I am left-handed. It is not entirely qualified, but I write using my left hand. I also hold the spoon in my left hand. I tend to use my left hand for most of the tasks requiring fine-holding. This sometimes creates awkward situations in a (human) world mainly designed for the right-handed. Sitting anywhere other than the left-most end of a table to eat means I (and possibly the person on my left) have to eat while being mindful of our elbows. Instruments and equipment, too, tend to have a handedness bias, creating a certain degree of handicap for left-handed people.

Unless made explicit, most of these handicaps are just internalized, and I've barely asked myself, is it me that's bad at it, or is it just a design not meant for me? I guess we (left-handed folks) work our way around it. For example, I cannot use a pair of scissors with my right hand. I can operate a pair of scissors normally with my left hand, having learned that I must create a twisting force on the scissors to cut properly. Other than leaving pressure marks and short-term pain on my fingers holding the scissors, it works fine. In fact, I bought a left-handed pair of scissors, and I cannot use them at all because the finger-twisting is so ingrained in my motor control now that it just messes up the operating forces of scissors made for the left hand. I fancy learning to play drums. I thought playing drums didn't require handedness before knowing that drums are also right-handed. I got around this by not acting on my fancy (yet). I use the vegetable peeler in a downward motion away from my body.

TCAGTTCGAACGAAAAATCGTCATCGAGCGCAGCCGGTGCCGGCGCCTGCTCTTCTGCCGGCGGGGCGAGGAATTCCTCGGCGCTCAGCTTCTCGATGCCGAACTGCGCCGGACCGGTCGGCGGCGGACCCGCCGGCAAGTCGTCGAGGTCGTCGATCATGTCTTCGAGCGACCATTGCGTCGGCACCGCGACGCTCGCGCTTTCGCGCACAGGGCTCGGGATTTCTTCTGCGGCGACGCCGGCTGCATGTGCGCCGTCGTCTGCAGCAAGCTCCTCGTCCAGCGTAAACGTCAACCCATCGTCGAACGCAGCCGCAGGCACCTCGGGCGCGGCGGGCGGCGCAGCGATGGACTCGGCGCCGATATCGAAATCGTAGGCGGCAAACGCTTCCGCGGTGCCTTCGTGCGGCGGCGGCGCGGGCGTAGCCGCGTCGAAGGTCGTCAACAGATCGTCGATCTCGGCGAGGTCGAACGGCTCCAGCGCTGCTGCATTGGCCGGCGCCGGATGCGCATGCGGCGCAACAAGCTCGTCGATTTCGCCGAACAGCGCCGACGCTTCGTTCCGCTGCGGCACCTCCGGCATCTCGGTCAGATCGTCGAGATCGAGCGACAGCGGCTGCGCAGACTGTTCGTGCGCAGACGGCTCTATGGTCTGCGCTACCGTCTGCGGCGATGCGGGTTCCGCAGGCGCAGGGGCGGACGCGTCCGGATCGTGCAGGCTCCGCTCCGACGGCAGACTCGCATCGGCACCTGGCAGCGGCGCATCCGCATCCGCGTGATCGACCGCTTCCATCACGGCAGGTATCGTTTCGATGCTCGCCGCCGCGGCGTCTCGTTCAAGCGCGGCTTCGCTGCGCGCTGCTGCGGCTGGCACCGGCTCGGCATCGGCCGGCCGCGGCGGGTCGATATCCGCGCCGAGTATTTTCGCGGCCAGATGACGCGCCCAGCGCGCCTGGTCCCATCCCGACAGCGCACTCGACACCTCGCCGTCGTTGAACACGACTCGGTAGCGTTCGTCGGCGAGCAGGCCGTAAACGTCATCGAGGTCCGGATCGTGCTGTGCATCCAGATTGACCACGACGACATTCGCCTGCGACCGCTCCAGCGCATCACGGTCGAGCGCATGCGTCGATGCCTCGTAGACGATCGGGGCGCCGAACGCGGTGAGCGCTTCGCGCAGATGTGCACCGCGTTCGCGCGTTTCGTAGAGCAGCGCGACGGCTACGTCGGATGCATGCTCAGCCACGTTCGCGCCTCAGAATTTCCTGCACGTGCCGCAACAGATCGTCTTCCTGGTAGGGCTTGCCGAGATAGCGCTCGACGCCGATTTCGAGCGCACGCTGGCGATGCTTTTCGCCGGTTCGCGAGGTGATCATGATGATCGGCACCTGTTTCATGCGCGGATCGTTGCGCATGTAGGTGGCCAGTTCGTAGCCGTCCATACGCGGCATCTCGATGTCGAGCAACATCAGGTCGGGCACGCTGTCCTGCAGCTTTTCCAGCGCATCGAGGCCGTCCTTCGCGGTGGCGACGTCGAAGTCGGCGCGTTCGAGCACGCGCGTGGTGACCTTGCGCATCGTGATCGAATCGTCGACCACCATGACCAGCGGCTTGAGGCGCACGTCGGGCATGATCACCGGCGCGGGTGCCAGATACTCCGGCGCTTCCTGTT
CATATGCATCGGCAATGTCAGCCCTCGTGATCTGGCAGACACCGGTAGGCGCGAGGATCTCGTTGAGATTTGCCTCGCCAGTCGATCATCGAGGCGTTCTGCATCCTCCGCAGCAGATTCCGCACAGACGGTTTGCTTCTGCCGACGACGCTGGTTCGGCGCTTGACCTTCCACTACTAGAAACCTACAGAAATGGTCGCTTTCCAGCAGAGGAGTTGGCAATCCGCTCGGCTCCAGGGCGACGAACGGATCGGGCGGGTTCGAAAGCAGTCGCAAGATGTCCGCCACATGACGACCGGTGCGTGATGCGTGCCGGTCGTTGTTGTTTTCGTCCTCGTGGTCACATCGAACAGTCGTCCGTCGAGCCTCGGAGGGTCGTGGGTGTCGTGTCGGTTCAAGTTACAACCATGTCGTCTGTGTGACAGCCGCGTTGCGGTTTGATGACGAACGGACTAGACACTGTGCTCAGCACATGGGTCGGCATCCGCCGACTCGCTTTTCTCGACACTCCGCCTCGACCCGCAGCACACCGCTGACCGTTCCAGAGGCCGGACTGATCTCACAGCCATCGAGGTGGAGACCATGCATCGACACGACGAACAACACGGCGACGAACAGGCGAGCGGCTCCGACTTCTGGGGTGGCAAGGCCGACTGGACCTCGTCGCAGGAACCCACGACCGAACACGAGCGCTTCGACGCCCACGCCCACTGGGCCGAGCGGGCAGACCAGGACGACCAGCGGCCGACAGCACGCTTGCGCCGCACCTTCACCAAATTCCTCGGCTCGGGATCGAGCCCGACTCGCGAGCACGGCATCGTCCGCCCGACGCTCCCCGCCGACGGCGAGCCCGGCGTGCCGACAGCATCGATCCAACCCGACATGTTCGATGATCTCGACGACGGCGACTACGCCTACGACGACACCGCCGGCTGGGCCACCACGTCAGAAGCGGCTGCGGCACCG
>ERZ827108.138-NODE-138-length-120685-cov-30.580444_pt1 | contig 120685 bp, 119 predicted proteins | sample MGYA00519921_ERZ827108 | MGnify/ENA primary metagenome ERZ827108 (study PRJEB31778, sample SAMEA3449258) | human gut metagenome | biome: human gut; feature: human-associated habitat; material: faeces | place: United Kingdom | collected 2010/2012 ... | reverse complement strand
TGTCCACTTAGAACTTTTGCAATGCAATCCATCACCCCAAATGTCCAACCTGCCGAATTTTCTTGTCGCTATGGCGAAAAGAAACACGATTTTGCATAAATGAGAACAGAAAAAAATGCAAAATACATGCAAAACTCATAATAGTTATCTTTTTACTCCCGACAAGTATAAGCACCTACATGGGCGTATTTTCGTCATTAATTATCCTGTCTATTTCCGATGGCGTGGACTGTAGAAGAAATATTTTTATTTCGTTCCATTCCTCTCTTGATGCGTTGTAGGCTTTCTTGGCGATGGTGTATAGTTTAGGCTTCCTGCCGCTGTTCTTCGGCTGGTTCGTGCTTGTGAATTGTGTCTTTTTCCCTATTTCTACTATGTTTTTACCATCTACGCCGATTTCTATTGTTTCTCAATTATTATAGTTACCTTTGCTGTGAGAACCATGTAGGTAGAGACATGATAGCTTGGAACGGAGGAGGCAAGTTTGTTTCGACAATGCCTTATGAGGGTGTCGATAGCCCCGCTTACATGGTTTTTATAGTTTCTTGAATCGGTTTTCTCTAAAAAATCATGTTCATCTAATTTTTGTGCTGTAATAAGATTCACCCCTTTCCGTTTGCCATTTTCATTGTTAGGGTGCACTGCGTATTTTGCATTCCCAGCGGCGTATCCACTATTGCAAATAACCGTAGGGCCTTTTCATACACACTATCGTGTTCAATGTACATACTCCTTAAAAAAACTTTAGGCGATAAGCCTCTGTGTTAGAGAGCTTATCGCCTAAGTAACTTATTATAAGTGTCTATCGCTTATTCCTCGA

Coanda effect - liquid sticking to mug surface when pouring out of it

But, telling yourself these stories of handedness is sometimes a bad choice. Handedness is a lot about brain wiring and can be reconfigured to a certain extent through retraining. For example, pouring tea from a pan with a spout on the left side. Unable to use the spout, I learned to pour it from the right like a deluge so that the force of gravity takes control before the forces of adhesion do, and the liquid does not fall off in multiple streams sticking along the sides of the pan. It works most of the time. I tried using my right hand and found it wasn't too incapable in this case. So, I forgot about the handicap and started using my right hand to pour tea. Having spent more than six months at this (once daily) routine, I'm good at it now. I also learned that the spout is sometimes just ornamental if not designed well, and the deluge method of mine works well in such cases as well. I just realized this today. All those mornings of pouring with the right hand have slowly trained my hand to do it well! I find this self-inspiring, the power of practice and small change. But, this would have gone totally unnoticed had I not realized another thing. My left-hand pouring game is not so strong anymore.

P.S. Today I learned that when pouring it with the left hand over a larger curved area of the pan, the Coanda effect comes into play and causes trouble.